With an ambitious target set by the Australian red meat industry to be carbon neutral by 2030, the ability of producers to demonstrate sustainability credentials is becoming more and more of an imperative to future proof customer relationships, market access and access to capital. The Commonwealth Banks’ recent announcement of a sustainability linked loan with Queensland’s Stockland Group is testament to the global focus on sustainable agriculture and the role of ESG investment.
Australian agricultures’ “first” sustainability linked loan
In July this year, the Commonwealth Bank announced a new funding agreement it had undertaken with the premium Queensland beef producer Stockyard Group (Commonwealth bank, 2021).
Specifically, Stockyard Group has entered a sustainability linked loan (SLL) with the Commonwealth Bank, with the deal tying the facility pricing to five metrics grouped into three sustainability performance targets (Commonwealth bank, 2021).
These sustainability performance targets include:
- Reducing Scope 1 and 2 greenhouse gas emissions
- Improved animal welfare outcomes
- Workplace health and safety innovations
The deal serves as a point of leverage for Stockyard Group to secure capital and customers in the future, allowing for opportunities to access internationally recognisable ESG credentials (Commonwealth Bank, 2021).
Key metrics behind the move
Greenhouse gas (GHG) emissions from the livestock sector is a key metrics driving industry scrutiny and pushes to enhance sustainability across the red meat value chain.
There is growing interest from governments and communities to stop GHG induced climate change and Australia’s Red Meat industry has risen to the challenge, setting the ambitious target of reaching carbon neutrality by 2030.
As seen in the table below, enteric methane emission from livestock represents the largest source of GHG emissions from the industry, but it is not the only emissions source (Meat and Livestock Australia, 2020)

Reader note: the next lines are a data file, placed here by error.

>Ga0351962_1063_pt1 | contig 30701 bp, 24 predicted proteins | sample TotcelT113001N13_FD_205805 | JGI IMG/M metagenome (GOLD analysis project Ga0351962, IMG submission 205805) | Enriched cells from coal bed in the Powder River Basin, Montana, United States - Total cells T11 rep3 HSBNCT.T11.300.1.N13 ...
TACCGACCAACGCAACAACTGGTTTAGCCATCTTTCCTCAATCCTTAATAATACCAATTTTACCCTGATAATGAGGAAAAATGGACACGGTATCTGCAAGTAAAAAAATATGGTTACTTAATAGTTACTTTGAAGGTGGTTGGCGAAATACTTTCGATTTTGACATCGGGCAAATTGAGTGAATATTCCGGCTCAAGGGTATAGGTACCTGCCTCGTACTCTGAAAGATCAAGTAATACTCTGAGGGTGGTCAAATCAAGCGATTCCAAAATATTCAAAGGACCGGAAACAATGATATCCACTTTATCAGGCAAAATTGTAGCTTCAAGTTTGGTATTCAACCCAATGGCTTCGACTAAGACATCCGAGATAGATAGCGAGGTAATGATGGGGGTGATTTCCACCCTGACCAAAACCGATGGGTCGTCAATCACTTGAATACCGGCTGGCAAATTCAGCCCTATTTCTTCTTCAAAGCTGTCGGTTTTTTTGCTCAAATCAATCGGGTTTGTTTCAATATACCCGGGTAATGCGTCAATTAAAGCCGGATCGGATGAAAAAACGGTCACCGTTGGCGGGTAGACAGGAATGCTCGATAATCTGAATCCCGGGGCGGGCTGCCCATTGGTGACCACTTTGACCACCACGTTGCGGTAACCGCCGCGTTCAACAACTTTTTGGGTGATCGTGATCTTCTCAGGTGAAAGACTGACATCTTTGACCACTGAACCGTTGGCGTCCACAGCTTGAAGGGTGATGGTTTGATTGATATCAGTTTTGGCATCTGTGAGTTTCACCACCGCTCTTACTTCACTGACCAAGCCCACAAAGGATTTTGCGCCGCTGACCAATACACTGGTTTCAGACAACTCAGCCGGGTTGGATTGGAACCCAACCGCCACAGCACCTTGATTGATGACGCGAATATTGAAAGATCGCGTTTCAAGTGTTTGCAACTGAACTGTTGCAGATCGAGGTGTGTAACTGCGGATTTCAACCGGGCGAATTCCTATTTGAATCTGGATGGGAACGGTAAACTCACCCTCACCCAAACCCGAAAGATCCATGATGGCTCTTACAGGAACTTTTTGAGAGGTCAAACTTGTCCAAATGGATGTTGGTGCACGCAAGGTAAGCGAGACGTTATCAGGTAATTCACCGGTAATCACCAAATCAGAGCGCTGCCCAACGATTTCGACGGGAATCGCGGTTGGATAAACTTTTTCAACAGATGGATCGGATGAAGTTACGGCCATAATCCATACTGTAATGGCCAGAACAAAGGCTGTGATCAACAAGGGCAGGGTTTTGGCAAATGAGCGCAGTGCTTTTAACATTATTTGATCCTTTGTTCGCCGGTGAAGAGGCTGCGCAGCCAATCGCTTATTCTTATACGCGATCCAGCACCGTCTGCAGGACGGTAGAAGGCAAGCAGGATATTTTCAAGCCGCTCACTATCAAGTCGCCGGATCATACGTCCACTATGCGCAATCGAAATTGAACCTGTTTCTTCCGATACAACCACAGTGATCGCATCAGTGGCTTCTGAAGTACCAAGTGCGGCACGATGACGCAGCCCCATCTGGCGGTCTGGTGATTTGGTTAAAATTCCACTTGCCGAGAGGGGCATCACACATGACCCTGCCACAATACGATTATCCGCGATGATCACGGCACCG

With global protein consumption expected to increase by 14% over the next decade and global beef production expected to increase by 5.8% to 75Mt by 2030 (OECD/FAO, 2021), reduced herd numbers is off the cards as a sole emissions reduction strategy.
Addressing the entire GHG balance sheet on farm
Development of methane reducing feed supplements will play a major role in mitigating enteric methane emissions, with Meat and Livestock Australia supporting R&D efforts in this space (Meat and Livestock Australia, 2020).
However, supplements are not the silver bullet to enhancing the green credentials of individual livestock farms.
Additional projects and strategies for addressing the “GHG balance sheet” of a farm business will be dictated by the context of the property.
Use of renewables and managing animal effluent for methane capture are some examples of the types of projects that can be undertaken by farmers to increase their emission reductions efforts.
Stockyard Group have undertaken several projects as part of a “multifaceted” approach to achieve sustainability targets (Condon, 2021), including:
- Replacing electricity with renewable energy- for example, providing approximately 60pc of the site’s electricity needs with an onsite solar energy array (Condon, 2021)
- Plans to launch a project to capture methane gas off covered sediment ponds
- Rainwater capture, recycling of wastewater projects and expansion of irrigation to “utilise effluent more efficiently” (Condon, 2021),
- Applying for a government grant to support a large-scale commercial trial of asparagopsis seaweed as ration additive to reduce enteric methane emissions from livestock.
What do Australian farmers think about sustainability linked loans?
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Commonwealth Bank. (2021, July 22). Australia’s first sustainability-linked loan for Agriculture. Retrieved 15 August, 2021 https://www.commbank.com.au/articles/newsroom/2021/07/sustainability-linked-loan-for-agriculture.html
Condon, C. (2021, July 22). Lotfeeder Stockyard secures Australian agriculture’s first sustainability-linked loan. Grain Central. Retrieved 15 August, 2021 https://www.graincentral.com/news/lotfeeder-stockyard-secures-australian-agricultures-first-sustainability-linked-loan/
Meat and Livestock Australia (2020). The Australian Red Meat Industry’s Carbon Neutral by 2030 Roadmap. Retrieved 15 August, 2021 from https://www.mla.com.au/research-and-development/Environment-sustainability/carbon-neutral-2030-rd/cn30/#
OECD/FAO. (2021). OECD-FAO Agricultural Outlook 2021-2030.OECD Publishing, Paris. https://doi.org/10.1787/19428846-en.